The genius of Warlock AD’s performance lies in the unpredictability driven by the roll of a dice. The set is a dynamic beast, taking the audience on a journey through a fantastical land that left me spellbound, albeit slightly confused about the intricate plot. In my bewilderment, I reached out to the band for clarification, and their response shed light on the method behind the madness.

The fusion of theatricality, fantasy, and musical talent makes Warlock AD a standout act in the symphonic rock scene. Their willingness to embrace randomness and engage the audience in their fantastical narrative sets them apart, creating an unforgettable live experience. As I reflect on the night, I find myself smiling at the sheer brilliance and unpredictability that Warlock AD brought to The Hairy Dog in Derby. It’s not just a concert; it’s a journey into the unknown, guided by the roll of the dice and the magic of their music. Well done, a great piece of theatre.

As I smile around the room, I’m thinking ‘this is what music is all about’ pleasure, enjoyment and discovery, I’m having a blast but it’s now time for the Headline Act, and the band a lot of guys are here to enjoy, the venue has slowly filled as the nights progressed

German power metal maestros, VICTORIUS, unleashed a sonic storm as they headlined at the HAIRY DOG, and the crowd were taken on an epic journey through Fantasy realms, Ninja battles, and the age of Dinosaurs. Currently on the road promoting their sixth studio album, ‘DINOSAUR WARFARE Pt2: The Great Ninja War,’ the band brought to life a spectacle that transcended mere musical performance, for a crowd only too willing to go along for the ride of a lifetime.

The stage was a battleground adorned with gold armour, each member proudly displaying the emblem of their dinosaur alter-ego. Franke Koppe, the rhythmic force behind the drum kit, transformed into ‘Pteranodon.’ Stage left, Flo, with his long hair, beard, and a seven-string guitar, embodied the ‘Laser Tooth Tiger.’ The bald-headed bass player, Andreas DockHorn, adopted the persona of the ‘Triceratops,’ while Dirk Scharsich on lead guitar and stage right was ‘Raptor.’ The charismatic frontman, David Baßin, wearing fancy shades, assumed the role of the mighty ‘T-Rex.’

The night kicked off with ‘Dinos and Dragons,’ setting the tone for the fantastical journey ahead. ‘Wrath of the Dragongod’ followed, with its thunderous riffs and soaring vocals, captivating the audience. The energy reached its peak during ‘Shuriken Showdown,’ where the interplay of guitars and drums mimicked the intensity of a ninja duel.

‘Katana Kingdom Rising’ showcased Flo’s prowess on the seven-string guitar, creating a sonic landscape that transported the audience to a mythical realm. The stage came alive with ‘Mighty Magic Mammoth,’ as the crowd was swept away by the majestic melodies and powerful rhythms.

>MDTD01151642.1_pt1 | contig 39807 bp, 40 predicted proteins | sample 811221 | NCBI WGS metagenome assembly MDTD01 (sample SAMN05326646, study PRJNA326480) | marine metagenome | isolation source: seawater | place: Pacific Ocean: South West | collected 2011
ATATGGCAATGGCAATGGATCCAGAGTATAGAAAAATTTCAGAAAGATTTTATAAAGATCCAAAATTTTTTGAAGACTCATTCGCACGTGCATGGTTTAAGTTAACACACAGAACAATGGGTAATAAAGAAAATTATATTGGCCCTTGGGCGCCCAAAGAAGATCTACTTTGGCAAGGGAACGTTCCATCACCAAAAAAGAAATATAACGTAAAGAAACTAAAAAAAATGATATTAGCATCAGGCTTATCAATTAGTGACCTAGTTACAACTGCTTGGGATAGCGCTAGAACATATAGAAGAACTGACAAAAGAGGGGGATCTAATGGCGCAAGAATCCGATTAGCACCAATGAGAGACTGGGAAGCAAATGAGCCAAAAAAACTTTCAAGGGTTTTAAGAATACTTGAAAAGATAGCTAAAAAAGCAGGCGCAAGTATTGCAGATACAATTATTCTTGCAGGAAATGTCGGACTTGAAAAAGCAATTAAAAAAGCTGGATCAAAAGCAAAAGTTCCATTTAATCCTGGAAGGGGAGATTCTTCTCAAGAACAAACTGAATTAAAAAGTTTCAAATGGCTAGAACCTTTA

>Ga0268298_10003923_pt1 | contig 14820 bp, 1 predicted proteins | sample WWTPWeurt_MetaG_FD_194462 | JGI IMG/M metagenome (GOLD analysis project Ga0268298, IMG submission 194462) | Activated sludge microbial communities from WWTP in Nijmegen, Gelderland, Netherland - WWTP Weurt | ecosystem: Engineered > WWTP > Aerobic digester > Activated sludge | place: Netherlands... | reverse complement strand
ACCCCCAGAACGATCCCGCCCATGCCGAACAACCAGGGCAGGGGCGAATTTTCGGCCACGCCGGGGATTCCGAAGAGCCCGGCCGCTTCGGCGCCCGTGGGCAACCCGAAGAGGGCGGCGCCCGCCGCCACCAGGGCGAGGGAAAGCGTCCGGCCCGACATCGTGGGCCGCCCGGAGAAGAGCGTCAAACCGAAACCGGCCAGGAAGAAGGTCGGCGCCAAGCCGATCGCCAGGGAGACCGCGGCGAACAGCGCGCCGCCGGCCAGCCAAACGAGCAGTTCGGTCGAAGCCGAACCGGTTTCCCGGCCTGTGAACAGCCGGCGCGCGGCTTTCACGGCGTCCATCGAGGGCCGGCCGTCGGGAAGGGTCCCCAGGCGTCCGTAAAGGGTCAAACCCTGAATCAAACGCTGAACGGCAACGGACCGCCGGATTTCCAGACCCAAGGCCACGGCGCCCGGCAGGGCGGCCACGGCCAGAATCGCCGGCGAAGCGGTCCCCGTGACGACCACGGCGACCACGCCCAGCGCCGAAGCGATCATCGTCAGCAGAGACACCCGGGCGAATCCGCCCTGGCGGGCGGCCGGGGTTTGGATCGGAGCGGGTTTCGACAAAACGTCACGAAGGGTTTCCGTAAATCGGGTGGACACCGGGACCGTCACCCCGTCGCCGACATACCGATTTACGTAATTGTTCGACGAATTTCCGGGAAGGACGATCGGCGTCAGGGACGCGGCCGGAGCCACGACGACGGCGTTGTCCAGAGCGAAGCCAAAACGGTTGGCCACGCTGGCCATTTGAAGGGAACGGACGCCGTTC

As the night progressed, ‘Jurassic Jetfighters’ and ‘Dinosaur Warfare’ had the audience headbanging and fist-pumping in unison. The stage presence of each member, adorned in their dinosaur-inspired armour, added a visual spectacle to the auditory feast.

The tempo slowed down with ‘Night of the Nuclear Ninja,’ a haunting ballad that showcased the versatility of David Baßin’s vocals. ‘Victorious Dinogods’ and ‘Supersonic Samurai’ kept the momentum going, leading up to the explosive ‘Powerzoid,’ where the entire venue was engulfed in a sonic assault.

The setlist reached its climax with ‘Evil Wizard Wushu Master,’ a track that blended power metal with an Eastern flair. The night concluded with ‘Cosmic Space Commando Base,’ leaving the crowd in awe of Victorius’ musical prowess.

The lighting design was nothing short of spectacular, enhancing the atmosphere with a dazzling display of colours and effects. As the final notes resonated through the venue, the crowd, their fists pumping in unison, erupted in applause.

Victorius had not only conquered the stage but had taken their fans on an unforgettable journey through a musical landscape where fantasy, ninja battles, and dinosaurs collided in a triumphant display of power metal mastery. A great finish to a night of musical discovery.

The HAIRY DOG, hidden in the backstreets of Derby has yet again put on a great night of Rock to an intimate crowd. If you know you know as they say.

Oh, and as a side note, on the way back to my car I noted the Rolls Royce’s again, except this time I had my glasses on ‘They were Funeral Cars, it was an Undertakers’ I choked out loud as I got into my motor, at least there’s going to be no noise complaints from the neighbours..